Budgeting and life lessons

This was our first experience working on our Australian Adventure. Will we work on another Citrus farm?? Probably not… Unless both parties can agree on fixed hours and a decent rate, plus after looking at so many mandarins and lemons I don’t think I can possibly look at another one for quite some time. The good thing is that we can learn from what went wrong working on the citrus farm and have a better understanding when we look for our next employment stint.

Originally when we were planning our trip around Australia, we planned to work two weeks here and a week there. This unfortunately isn’t the case. You really need to need lock down a season’s employment when travelling around, you may be lucky to jump on the tail end of a season and fill someone’s spot but most of the time the employer is wanting you the long haul as they have to train you in the field (which makes perfectly good sense). This was our first learning.

When you’re going to lock down a two month or three-month season you really want to get the most out of it for your travels. You don’t want to be working the whole time on the road! If we’re going to be working three months, we want to go at it hard and really work solidly during that time! That way you can ensure you’ll have a nice savings account in order to get you around comfortably.

When Yasmin and I were promised 10-hour days, 6 days a week I did some basic math and some expenditures, even on our crappy rate we planned to save 10k each over our three months. If this actually happened, we would have been in a pretty tight situation and we almost could have avoided working for the rest of the year, but unfortunately it wasn’t the case and we are going to be lucky if we will get by until September. But once again we will learn from our experiences, and if we aren’t working the hours, we were promised we will hand notice as soon as possible! If it weren’t for the virus we would have left much sooner.

For those of you who are wondering how much we earnt I’ll break it down for you as if we were working a 5-day, 38 hour week.

Callum’s IncomeYasmin’s Income
 Casual Pay Rate $23.98 per hour before taxCasual Pay Rate 23.98 per hour before tax
$9424.00 Gross over 11 weeks$6325.00 gross over 11 weeks
$1608 held in tax = $7816.00 net$770 held in tax = $5,555.00
7816/11 = $710.54 per week after tax5555/11 = $505.00 per week after tax
710.54/5 = $142.00 a day over a 5-day week505/5 = 101.00 over a 5-day week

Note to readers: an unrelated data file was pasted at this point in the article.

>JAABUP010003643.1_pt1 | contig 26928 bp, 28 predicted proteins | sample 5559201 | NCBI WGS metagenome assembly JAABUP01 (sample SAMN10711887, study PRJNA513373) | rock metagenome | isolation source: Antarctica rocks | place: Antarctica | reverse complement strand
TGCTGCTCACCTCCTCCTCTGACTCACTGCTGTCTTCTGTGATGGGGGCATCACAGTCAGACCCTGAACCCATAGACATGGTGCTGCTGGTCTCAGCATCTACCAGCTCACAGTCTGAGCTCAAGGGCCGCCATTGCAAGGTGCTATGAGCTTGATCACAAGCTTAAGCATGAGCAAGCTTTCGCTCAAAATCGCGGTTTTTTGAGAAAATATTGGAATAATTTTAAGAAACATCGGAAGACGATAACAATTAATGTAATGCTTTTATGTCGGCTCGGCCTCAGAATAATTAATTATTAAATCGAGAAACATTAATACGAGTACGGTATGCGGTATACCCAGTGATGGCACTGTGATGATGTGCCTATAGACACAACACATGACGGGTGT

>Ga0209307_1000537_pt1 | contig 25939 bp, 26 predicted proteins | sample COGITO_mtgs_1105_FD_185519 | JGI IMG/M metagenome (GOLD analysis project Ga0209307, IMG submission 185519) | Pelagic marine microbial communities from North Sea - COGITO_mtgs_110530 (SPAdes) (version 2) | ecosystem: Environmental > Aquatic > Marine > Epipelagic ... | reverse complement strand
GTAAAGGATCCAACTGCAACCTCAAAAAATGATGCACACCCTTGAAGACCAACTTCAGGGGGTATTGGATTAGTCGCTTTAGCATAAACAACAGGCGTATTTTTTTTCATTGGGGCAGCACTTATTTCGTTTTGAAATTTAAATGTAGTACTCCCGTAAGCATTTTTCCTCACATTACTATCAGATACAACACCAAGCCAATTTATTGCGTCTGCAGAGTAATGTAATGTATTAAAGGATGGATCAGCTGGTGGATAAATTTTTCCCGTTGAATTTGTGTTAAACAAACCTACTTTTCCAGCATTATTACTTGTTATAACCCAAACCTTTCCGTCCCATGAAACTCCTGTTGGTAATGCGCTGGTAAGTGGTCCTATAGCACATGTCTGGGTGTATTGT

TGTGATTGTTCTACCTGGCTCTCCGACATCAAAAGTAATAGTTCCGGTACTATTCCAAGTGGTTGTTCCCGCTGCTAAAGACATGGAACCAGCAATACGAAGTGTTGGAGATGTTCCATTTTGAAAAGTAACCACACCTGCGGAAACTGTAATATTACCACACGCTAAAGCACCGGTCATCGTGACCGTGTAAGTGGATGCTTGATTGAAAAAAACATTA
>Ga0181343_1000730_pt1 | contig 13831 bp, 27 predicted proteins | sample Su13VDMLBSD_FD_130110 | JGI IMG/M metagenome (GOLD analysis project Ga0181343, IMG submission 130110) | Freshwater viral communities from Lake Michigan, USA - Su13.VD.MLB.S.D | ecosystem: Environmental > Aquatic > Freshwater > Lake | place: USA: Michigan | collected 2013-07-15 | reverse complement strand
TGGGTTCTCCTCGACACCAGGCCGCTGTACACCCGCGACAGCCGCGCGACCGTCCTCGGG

142/8 = $17.75 per hour after tax101/8 = $12.62 per hour after tax

^^^^^^^^

So much for saving 10 grand each??

Now Yasmin and I could have gone to Hervey Bay for three months, locked in a really good COVID19 rate at a caravan park (the rates were good as no one was travelling) and we would have earnt a lot more if we would have applied for Job Seeker at $1200 a fortnight each! I like to tell myself I was helping the economy during its difficult time and we were gaining experiences. Gaining experiences yes but looking back on to it I wish we applied for Job Seeker. Three months by the bay would have been total bliss!

And we are off!!!!

We gave more than a weeks’ notice when we handed in our resignations. We managed to work almost a full week that week which was nice. It was a cruisy week too; I was helping train the next sorry sucker to help run the box machine for the duration of the season. Our last night we had a little party in the camp where Gerry and Garry came with a platter of goodies and some delicious garlic bread. It was a wonderful night standing around the fire having some good chuckles! The next morning, we were packed by lunch and hit the beaten track! No looking back in our rear vision mirrors we hit the red dusty road, a feeling we haven’t felt for some time, let the adventures continue!

Sunsets over the Burnett River

Published by callumjbamford

Armature blogger. Currently working around Australia with his wife and two dogs.

2 thoughts on ““Life on a Citrus Farm”

  1. Oh wow!
    That was a lot to take in
    Hope you’re feeling a lot more relaxed now doing the touristy thing.
    Great to hear your adventures and some wonderful photos to cherish
    Mum
    XX